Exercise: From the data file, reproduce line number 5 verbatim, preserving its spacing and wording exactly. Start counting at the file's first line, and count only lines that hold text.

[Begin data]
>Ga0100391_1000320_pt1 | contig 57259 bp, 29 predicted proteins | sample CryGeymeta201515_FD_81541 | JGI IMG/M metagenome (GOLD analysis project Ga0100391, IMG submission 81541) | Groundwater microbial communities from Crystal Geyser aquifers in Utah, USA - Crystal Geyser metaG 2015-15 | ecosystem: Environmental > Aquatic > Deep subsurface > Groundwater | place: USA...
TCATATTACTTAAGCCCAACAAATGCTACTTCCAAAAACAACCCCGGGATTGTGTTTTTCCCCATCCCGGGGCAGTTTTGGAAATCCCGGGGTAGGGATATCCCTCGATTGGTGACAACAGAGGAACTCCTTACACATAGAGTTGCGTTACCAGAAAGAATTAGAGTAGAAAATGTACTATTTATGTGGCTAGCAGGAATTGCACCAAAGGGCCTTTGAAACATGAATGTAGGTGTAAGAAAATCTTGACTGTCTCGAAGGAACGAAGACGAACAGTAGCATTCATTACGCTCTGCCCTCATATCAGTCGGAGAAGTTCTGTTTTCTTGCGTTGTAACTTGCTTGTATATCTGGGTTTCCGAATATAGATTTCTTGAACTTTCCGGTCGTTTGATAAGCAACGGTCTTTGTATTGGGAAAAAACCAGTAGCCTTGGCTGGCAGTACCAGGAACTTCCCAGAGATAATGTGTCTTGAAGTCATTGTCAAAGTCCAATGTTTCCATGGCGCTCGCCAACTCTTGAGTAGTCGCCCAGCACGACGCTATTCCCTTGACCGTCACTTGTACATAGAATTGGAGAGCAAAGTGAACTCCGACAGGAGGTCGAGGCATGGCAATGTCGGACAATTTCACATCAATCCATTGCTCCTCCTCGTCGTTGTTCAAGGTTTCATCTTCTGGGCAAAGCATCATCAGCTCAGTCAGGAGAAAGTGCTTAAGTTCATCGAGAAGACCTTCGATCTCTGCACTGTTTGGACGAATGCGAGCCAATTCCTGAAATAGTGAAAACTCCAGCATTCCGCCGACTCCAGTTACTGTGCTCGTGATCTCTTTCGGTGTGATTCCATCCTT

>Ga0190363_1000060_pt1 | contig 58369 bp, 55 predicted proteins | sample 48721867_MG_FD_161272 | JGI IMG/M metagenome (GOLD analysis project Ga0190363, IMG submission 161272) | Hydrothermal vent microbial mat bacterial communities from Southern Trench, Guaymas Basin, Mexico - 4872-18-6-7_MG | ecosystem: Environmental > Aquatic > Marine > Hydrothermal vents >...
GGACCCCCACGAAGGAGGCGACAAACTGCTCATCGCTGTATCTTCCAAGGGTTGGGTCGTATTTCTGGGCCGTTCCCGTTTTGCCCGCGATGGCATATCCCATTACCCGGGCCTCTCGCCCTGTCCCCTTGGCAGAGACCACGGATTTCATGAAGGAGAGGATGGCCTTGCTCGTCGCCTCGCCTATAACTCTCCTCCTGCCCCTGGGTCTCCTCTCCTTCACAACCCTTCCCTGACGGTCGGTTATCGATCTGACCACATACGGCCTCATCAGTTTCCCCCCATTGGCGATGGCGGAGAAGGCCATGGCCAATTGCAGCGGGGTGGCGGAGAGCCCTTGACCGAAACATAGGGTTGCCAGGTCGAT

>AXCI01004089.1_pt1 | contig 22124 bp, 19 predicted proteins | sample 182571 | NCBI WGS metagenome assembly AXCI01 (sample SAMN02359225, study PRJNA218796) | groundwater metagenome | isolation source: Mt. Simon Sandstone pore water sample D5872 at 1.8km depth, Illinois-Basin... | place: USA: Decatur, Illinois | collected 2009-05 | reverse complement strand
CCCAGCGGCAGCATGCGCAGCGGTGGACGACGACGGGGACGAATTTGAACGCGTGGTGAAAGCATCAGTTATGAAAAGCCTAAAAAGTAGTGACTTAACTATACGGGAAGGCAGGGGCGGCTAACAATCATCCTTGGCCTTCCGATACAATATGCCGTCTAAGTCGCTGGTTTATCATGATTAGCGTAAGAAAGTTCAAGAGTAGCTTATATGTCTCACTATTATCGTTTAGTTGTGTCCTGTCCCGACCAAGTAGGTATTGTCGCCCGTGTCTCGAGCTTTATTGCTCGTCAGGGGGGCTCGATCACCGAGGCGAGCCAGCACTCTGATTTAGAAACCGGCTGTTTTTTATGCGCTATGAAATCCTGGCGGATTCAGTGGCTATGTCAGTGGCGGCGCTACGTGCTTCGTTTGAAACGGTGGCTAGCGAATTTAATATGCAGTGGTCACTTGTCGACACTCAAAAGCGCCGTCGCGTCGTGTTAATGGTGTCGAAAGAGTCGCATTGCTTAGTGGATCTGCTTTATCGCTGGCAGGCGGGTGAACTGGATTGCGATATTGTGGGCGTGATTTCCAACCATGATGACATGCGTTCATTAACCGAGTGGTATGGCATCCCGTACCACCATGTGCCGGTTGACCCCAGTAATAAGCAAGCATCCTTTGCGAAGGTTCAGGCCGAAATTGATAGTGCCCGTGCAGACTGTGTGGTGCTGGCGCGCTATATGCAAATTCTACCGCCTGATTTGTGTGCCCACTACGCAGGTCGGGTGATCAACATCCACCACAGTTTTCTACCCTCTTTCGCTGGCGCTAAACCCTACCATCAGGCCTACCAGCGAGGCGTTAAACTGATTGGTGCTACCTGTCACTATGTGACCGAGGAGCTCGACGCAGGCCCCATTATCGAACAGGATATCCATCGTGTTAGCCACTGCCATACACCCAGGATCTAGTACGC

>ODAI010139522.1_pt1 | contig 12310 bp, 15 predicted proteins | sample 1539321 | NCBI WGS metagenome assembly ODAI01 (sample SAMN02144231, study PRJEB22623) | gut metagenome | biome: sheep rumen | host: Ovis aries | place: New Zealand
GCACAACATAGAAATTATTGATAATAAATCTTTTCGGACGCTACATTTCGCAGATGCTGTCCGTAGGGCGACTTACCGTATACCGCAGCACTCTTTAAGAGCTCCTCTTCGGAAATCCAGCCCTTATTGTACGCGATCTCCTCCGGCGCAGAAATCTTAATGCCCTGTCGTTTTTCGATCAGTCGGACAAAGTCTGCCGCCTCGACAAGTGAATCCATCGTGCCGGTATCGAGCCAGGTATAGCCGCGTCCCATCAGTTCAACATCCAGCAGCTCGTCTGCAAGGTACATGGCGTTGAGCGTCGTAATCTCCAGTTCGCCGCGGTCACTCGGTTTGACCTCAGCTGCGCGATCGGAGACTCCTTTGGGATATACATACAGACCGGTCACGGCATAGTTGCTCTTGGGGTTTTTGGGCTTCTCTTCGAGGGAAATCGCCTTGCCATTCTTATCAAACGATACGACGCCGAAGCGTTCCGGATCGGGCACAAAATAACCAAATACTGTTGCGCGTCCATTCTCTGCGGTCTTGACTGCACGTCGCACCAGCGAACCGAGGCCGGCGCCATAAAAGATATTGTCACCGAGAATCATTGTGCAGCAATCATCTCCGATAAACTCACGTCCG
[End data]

>AXCI01004089.1_pt1 | contig 22124 bp, 19 predicted proteins | sample 182571 | NCBI WGS metagenome assembly AXCI01 (sample SAMN02359225, study PRJNA218796) | groundwater metagenome | isolation source: Mt. Simon Sandstone pore water sample D5872 at 1.8km depth, Illinois-Basin... | place: USA: Decatur, Illinois | collected 2009-05 | reverse complement strand